Exploring Kukutali


For 24 years this has been my perspective of Kiket Island across upper Skagit Bay.  The island has been privately owned for decades and off-limits to visitors.  This isolation allowed a pristine and unique wilderness to survive intact.  Last year, it was purchased jointly by the Swinomish Tribal Community and the State of Washington.  It has now become the newest venue of nearby Deception Pass State Park.  To preserve the important habitats on and around the island, public access will continue to be limited.  Low impact activities in small guided groups are currently allowed by reservation only.  These include nature hikes, photography, bird watching and botanizing.

Kiket Island has a companion seen to the right in the photo.  This is little Flagstaff Island which is connected to Kiket by a tombolo.  A second tombolo not visible in the photo connects Kiket to Fidalgo Island where a small property includes a caretaker's house.  The entire complex has been renamed the Kukutali Preserve after the original Native American Lushootseed name for Kiket Island.


Ironically, a visit to the Kukutali wilderness begins at one of the most extreme expressions of human civilization.  Visitors gather at the Swinomish Northern Lights Casino from where they will be shuttled to the island.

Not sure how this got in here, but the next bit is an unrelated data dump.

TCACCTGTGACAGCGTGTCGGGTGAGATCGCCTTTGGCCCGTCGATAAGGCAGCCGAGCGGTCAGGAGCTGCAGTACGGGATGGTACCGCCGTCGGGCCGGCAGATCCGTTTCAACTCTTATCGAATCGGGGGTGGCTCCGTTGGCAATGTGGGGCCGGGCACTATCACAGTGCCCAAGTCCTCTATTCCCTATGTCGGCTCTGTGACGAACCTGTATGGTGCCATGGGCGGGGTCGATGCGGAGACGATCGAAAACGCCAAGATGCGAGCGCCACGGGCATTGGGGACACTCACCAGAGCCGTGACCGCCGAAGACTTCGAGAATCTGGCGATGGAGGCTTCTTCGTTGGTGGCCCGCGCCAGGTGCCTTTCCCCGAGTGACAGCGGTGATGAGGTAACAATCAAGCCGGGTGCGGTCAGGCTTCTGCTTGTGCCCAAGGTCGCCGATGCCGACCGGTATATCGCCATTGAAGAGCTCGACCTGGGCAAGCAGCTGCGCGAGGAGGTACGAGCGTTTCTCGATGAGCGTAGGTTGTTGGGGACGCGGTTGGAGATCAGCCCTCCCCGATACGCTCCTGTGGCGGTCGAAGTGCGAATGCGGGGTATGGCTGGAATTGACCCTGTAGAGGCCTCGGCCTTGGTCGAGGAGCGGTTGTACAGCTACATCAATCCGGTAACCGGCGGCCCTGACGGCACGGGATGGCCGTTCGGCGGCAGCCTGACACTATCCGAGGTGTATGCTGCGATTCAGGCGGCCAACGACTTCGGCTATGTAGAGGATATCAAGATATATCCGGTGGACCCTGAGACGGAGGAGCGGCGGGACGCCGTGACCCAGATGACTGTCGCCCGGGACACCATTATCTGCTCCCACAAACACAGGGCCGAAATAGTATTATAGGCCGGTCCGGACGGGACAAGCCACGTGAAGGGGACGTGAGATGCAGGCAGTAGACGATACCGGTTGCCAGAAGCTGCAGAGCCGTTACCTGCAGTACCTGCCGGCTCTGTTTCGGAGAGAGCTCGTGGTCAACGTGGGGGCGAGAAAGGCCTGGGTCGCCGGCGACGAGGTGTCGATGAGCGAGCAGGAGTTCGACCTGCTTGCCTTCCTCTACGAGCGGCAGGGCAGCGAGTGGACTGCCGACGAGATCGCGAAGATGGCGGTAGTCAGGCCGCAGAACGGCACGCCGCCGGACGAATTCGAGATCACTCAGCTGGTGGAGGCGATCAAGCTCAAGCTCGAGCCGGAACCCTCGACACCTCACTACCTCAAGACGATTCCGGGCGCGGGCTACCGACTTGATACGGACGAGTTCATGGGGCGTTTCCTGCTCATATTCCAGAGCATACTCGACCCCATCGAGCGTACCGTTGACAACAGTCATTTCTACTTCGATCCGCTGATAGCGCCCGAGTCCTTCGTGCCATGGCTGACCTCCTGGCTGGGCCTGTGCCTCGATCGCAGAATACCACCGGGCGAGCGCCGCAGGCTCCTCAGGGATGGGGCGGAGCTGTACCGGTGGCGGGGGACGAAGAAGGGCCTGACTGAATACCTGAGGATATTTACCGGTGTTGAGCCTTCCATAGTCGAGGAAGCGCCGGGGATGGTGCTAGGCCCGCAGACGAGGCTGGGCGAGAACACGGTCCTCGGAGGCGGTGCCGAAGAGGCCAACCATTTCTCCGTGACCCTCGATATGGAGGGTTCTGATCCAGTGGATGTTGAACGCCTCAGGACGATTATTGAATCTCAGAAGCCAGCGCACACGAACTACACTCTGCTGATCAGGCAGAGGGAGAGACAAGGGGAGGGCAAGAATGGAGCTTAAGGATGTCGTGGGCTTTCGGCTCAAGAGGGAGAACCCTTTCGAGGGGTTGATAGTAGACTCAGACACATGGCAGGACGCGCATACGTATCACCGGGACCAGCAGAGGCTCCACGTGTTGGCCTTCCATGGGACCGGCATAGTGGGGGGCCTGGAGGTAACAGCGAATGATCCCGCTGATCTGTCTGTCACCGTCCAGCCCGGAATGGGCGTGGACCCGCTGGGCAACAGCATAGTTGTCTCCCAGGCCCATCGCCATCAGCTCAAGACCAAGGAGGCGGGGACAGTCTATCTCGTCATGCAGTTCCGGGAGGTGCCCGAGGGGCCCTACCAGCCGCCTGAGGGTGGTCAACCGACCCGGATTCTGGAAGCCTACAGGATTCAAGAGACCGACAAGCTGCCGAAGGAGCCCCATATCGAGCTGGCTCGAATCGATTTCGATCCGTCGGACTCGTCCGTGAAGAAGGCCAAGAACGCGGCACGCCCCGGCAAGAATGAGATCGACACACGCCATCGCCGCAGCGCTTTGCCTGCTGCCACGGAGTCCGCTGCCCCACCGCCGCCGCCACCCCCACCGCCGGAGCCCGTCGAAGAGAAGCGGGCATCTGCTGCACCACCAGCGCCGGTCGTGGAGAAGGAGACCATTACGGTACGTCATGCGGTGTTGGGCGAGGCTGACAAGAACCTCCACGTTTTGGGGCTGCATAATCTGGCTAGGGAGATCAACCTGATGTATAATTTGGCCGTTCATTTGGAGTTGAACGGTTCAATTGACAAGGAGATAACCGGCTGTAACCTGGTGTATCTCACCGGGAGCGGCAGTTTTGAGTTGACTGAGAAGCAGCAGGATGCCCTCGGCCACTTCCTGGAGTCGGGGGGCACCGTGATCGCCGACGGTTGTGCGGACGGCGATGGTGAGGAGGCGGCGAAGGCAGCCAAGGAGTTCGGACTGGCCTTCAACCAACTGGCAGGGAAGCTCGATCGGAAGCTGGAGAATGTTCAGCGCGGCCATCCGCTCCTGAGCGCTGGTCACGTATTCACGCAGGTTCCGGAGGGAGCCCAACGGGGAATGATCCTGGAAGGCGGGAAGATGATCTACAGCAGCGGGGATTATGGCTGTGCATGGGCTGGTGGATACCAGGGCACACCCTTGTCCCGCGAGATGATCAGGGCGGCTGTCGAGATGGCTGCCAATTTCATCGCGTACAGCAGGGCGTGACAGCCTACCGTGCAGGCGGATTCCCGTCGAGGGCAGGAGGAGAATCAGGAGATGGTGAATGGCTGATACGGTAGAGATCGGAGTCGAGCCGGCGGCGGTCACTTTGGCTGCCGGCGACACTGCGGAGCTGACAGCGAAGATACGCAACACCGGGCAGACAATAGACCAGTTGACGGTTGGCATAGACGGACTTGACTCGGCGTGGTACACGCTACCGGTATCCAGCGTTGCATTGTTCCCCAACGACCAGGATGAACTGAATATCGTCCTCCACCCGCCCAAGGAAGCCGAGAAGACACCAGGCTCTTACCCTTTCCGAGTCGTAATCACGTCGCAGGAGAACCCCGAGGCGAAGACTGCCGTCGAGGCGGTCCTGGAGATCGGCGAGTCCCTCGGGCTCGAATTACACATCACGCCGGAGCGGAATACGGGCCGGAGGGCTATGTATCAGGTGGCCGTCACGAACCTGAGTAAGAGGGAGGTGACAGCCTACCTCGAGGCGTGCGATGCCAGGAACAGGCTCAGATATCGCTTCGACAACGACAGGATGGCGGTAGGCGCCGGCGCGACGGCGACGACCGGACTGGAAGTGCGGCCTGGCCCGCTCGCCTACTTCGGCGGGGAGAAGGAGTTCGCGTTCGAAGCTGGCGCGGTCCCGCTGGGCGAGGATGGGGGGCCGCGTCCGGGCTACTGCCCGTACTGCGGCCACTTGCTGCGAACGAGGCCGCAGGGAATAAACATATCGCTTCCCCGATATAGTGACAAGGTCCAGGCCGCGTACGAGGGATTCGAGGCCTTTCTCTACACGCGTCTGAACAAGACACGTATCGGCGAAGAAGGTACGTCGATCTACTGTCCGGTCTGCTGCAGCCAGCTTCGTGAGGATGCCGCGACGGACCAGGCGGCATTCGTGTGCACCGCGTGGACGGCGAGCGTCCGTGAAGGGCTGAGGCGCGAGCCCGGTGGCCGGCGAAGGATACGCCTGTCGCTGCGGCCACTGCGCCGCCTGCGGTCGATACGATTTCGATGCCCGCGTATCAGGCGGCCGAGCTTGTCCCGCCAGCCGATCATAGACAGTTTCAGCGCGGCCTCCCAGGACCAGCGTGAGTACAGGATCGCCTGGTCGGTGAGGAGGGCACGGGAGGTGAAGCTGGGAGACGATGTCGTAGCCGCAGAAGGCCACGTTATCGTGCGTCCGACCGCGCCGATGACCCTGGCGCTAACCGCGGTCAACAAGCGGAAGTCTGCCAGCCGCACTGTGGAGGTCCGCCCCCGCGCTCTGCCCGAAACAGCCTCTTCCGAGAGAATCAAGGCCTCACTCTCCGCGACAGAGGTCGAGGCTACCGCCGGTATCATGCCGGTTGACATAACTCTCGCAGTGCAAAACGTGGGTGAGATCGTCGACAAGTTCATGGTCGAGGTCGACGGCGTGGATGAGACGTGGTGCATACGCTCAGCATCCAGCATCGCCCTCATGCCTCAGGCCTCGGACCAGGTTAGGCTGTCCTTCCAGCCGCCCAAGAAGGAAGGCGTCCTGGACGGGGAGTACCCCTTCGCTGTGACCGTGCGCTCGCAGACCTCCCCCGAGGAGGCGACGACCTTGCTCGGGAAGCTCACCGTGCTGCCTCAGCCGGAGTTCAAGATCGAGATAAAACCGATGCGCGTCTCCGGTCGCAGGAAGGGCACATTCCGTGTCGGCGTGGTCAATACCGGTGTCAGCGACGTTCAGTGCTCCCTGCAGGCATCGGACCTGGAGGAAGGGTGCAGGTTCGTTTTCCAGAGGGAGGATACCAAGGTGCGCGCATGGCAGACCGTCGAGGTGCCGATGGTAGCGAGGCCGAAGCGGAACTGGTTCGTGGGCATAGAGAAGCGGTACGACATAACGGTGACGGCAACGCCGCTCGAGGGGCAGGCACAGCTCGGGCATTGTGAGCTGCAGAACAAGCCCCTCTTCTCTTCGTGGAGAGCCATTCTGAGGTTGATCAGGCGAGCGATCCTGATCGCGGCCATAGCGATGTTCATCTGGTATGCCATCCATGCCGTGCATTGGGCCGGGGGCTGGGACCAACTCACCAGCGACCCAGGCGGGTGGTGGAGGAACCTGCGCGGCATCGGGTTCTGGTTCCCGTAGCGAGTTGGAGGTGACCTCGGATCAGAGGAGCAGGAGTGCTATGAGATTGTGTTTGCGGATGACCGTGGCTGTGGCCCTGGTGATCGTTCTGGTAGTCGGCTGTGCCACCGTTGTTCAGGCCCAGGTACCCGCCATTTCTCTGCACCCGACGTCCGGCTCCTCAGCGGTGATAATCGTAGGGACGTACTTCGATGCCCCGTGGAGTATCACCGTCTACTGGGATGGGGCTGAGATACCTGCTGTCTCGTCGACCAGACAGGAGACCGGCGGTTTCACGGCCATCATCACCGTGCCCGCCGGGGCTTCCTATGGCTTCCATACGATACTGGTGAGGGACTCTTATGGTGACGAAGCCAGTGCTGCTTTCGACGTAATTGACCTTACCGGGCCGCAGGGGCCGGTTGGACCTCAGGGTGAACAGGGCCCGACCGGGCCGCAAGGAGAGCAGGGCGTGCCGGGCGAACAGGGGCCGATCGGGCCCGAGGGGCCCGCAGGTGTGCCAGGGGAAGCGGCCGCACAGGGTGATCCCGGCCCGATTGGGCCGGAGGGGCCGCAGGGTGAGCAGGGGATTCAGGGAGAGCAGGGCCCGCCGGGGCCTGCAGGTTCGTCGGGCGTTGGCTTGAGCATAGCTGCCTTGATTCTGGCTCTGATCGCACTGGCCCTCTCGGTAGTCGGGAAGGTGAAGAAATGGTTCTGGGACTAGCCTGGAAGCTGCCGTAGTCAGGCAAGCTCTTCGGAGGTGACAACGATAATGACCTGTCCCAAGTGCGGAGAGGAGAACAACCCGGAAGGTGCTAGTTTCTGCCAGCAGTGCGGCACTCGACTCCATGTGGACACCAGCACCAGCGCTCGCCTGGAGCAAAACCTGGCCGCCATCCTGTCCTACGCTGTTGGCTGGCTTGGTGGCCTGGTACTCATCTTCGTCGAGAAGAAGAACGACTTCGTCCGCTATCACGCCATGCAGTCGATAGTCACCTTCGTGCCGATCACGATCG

Visitor access to the Preserve is by foot using a roadway that traverses the tombolo.  Only park maintenance vehicles are allowed on the island.  Because of the tombolo connection, Kiket is an example of a "tied island."


As we set out onto the tombolo, we encounter a tidal lagoon on the north side bordered by salt marsh.  This is a rare pocket estuary, an important habitat for wild salmon rearing.  Here the young smolts will linger to become accustomed to salt water before heading out into the ocean.  They will be protected from larger, predatory fish, but not Great Blue Herons which are sometimes seen feeding in the lagoon.  The fast and the smart will survive.  The Kukutali Preserve includes five important habitats:
  • Rich, abundant intertidal zone
  • Intact forested shoreline and marine riparian buffer
  • Rare non-natal pocket estuary
  • Unique rocky balds (native coastal grasslands)
  • Mature upland forest


Seen from the island, the tombolo extends to the Fidalgo mainland.  Tombolos are built by tidal currents flowing around the island.  These accumulate sediments which eventually connect the island to another land mass.